You are here

motor detection - what to expect when spinning up the motor

3 posts / 0 new
Last post
grantmoy74
Offline
Last seen: 2 years 1 week ago
Joined: 2019-12-28 11:27
Posts: 2
motor detection - what to expect when spinning up the motor

Hi Folks

The documentation and the Wizards that come with the VESC Tool are great, though I think there is some additional detail that would be helpful.

I recently and for the first time connected my dual VESC, updated the firmware and then initiated the motor detection wizard.  The motor spun up to a low RPM and then executed a couple of very slow intermittent motor revolutions and emitted a couple of 'clicks' .  Is the expected behavior when detecting a new motor? 

An understanding of what is normal would be very useful, for instance:

  • should I expect the motor to go through multiple RPM ranges with intervals of zero motion
  • how many seconds should each cycle take
  • Would I expect the motor to change direction

If this has been addressed elsewhere, please help with a point in the right direction.

Thanks in advance for any help.

 

Stupidspencer
Stupidspencer's picture
Offline
Last seen: 1 year 10 months ago
Joined: 2019-06-20 00:06
Posts: 32

The FOC motor detection wizard performs 3 different tests when detecting your motor, which I will describe in detail.

First, it will run the resistance and inductance test. You will hear a high pitch sound with a slight click that repeats about every half second and gets progressively louder over a period of a few seconds. The motor may move a bit as poles line up, but it won't spin since this test locks the rotor. The high pitch will stop, and immediately after, the motor will make a pretty loud noise for about 2-3 seconds which sounds like a 120Hz triangle waveform to me. If you set the testing power too high, this is when the motor would get fried like the pop-up warned about. Next it will test for position sensors and calibrate them. The motor will very slowly turn in open-loop mode (like maybe 3 rpm); first one direction and then backward. How far it turns depends on how many poles your motors have, but it will not even turn a full rotation. This operation is pretty much silent and lasts for about 5-10 seconds. Last, the controller will spin up your motor to about 10% duty for 2-3 seconds. When it stops, you may hear one last pop or click sound, and then the wizard is finished with the detection. If you have multiple VESCS connected by CANbus, you will notice that the slave controller performs the wizard simultaneously, but with a 1-2 second lag behind the master.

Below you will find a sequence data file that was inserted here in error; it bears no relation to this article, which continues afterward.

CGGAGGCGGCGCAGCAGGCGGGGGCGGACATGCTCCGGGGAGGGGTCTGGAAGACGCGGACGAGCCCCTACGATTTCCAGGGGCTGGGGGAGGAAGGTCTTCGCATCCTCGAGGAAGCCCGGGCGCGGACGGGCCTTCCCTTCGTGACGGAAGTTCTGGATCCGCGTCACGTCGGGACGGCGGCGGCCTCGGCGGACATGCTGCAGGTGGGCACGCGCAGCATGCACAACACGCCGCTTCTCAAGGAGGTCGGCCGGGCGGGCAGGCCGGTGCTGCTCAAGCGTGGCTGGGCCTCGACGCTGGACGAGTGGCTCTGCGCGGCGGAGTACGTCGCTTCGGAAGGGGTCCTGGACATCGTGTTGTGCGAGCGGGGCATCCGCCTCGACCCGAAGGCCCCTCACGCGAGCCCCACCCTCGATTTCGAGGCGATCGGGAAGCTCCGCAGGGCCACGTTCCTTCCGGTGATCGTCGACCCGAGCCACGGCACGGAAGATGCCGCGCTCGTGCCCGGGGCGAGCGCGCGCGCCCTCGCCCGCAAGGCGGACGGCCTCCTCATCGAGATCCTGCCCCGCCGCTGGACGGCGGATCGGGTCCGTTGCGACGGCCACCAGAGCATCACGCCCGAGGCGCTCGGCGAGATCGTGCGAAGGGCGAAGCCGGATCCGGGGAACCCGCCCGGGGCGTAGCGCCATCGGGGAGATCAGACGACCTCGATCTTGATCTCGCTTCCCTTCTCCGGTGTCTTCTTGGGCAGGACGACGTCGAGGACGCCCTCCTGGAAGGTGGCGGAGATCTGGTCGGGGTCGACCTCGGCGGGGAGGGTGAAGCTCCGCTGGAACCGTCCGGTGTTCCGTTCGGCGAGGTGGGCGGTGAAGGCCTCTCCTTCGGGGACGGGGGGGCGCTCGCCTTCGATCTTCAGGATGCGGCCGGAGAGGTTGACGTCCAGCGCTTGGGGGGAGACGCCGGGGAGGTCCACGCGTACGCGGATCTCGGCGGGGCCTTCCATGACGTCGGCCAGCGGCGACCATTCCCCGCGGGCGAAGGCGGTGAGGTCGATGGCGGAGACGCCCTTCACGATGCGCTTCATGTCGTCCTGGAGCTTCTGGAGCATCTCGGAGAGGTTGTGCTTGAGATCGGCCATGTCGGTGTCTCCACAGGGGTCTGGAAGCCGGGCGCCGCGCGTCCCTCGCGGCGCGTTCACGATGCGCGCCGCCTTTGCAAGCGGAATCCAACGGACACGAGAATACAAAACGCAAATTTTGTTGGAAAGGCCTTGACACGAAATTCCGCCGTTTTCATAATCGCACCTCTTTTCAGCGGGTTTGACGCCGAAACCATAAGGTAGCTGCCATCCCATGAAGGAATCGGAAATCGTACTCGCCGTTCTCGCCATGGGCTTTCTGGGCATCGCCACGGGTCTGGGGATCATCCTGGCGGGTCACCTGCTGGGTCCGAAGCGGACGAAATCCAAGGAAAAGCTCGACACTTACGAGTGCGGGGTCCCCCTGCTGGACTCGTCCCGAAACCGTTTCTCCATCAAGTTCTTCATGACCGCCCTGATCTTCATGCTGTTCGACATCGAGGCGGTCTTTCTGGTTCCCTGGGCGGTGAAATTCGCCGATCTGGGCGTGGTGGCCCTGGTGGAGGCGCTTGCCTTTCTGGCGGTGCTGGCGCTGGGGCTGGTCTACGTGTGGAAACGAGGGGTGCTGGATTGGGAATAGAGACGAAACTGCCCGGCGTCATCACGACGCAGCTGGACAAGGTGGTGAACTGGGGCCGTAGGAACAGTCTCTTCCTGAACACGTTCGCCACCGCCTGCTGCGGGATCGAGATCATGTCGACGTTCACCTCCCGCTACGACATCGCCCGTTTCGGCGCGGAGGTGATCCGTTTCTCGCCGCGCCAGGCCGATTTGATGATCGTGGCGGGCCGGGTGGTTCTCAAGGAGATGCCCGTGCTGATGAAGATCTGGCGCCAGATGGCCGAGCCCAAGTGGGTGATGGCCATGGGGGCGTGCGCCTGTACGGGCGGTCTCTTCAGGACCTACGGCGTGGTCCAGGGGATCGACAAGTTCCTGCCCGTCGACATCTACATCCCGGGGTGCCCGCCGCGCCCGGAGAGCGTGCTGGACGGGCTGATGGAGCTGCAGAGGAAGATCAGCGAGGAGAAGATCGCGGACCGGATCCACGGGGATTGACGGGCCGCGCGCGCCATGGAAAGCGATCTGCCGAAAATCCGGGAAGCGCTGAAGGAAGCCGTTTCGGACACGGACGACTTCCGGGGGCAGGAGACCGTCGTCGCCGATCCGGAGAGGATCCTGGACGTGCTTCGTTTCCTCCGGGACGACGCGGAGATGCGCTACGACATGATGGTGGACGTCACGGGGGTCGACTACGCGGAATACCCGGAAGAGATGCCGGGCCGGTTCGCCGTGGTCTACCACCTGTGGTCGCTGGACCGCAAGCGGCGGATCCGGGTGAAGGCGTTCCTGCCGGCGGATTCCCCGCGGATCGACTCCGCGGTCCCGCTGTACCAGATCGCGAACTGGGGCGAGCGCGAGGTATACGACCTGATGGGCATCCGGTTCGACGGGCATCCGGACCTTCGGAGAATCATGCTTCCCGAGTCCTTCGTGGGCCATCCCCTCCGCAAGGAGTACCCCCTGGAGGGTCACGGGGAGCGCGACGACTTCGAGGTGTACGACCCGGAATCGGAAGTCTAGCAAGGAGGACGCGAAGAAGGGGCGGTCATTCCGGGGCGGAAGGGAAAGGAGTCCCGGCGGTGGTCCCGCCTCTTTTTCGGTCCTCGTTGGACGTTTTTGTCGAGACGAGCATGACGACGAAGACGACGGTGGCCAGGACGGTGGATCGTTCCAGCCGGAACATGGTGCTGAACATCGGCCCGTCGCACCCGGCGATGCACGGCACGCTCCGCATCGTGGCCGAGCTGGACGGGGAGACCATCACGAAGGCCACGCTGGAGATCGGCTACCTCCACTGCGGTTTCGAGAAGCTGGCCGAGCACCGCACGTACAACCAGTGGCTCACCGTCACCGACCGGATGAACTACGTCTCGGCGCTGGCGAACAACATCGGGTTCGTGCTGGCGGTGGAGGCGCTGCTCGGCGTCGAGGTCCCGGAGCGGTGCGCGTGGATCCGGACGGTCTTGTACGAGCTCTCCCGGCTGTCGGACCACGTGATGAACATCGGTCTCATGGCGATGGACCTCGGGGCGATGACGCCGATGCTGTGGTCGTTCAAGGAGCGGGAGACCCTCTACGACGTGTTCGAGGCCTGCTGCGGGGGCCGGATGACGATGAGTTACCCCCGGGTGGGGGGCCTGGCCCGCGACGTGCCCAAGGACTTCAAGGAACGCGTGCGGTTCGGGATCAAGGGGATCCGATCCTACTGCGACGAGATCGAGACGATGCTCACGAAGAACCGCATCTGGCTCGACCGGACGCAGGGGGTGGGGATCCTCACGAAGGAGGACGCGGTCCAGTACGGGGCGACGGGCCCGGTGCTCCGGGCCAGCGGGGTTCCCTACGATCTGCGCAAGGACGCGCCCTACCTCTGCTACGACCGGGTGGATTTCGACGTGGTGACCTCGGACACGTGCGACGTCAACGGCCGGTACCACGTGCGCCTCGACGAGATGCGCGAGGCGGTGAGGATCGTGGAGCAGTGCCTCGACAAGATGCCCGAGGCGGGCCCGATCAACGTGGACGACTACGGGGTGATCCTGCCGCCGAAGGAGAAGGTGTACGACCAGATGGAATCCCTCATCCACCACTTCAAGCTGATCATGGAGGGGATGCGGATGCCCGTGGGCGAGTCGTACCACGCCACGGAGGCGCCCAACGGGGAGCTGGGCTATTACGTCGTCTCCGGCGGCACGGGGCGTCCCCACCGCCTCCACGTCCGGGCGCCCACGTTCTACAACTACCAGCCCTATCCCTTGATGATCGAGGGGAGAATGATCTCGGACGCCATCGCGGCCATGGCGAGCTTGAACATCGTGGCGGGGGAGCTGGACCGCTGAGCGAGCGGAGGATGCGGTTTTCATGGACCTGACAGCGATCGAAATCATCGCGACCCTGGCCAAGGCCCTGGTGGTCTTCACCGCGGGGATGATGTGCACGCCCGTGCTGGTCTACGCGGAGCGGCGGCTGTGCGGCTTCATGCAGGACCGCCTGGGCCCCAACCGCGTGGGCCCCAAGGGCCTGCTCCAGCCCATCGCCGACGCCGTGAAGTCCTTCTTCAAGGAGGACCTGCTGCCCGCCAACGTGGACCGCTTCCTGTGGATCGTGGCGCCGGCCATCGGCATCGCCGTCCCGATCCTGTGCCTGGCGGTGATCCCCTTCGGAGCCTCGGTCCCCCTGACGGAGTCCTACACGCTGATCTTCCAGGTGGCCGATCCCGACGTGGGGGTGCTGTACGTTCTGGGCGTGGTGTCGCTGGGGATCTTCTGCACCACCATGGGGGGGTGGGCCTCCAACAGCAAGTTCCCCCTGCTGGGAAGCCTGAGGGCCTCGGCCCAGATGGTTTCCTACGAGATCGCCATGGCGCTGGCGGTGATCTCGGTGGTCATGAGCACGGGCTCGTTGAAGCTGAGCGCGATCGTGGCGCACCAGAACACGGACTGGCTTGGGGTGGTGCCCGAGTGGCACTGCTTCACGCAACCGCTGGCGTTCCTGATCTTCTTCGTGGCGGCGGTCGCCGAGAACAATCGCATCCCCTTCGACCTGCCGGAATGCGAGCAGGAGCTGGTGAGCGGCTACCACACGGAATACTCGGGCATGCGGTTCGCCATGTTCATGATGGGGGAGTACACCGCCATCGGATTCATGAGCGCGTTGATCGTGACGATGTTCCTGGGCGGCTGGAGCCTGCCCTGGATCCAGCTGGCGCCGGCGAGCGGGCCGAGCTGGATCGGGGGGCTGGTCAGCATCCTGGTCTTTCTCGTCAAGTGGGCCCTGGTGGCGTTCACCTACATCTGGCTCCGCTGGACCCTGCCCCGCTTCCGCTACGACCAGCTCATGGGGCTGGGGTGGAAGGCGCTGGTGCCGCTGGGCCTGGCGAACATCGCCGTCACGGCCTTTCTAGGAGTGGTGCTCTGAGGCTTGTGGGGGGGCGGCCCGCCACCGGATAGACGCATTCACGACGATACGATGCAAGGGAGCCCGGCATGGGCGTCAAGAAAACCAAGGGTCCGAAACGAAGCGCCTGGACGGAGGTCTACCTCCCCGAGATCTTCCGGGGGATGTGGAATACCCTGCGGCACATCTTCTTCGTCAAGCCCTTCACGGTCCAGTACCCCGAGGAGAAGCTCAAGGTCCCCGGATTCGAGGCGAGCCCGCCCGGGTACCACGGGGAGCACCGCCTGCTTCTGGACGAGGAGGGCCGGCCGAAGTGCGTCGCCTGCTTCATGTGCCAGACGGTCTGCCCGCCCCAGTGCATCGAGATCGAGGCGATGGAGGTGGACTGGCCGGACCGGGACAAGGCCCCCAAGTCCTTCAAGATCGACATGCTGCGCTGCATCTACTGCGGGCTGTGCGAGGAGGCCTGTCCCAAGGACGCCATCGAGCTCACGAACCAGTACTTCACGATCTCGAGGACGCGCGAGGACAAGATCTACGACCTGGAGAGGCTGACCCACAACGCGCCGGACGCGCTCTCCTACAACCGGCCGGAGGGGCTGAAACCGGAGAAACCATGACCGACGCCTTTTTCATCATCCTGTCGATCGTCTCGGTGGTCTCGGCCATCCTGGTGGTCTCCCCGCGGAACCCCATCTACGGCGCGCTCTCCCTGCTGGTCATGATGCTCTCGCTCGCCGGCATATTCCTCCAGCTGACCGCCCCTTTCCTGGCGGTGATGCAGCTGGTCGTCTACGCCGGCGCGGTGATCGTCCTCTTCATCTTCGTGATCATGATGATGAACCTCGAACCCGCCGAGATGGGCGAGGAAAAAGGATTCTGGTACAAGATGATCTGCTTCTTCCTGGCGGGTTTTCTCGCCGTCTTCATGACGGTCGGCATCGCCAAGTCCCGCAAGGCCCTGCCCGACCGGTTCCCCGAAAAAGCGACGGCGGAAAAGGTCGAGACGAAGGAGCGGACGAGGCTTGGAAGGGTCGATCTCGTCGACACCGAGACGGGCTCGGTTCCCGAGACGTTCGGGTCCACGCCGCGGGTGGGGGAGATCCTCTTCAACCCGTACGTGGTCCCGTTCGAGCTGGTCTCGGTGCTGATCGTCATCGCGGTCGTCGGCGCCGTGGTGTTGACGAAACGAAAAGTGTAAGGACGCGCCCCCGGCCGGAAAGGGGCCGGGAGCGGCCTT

Another thing you may want to know is that the FOC wizard in VESC tool for Android performs all these tests automatically in sequence. If you want to run each test individually, you can only do that from the desktop version (via the GUI), or by using terminal commands in either version.

Hope this helps you be confident that your setup is being detected properly. I know the warning that is presented can cause a new user a lot of anxiety when running the wizard for the first time, not knowing what to expect.

grantmoy74
Offline
Last seen: 2 years 1 week ago
Joined: 2019-12-28 11:27
Posts: 2

This is exactly what I was looking for, thank you for taking the time to respond Stupidspencer, this really helps.

Cheers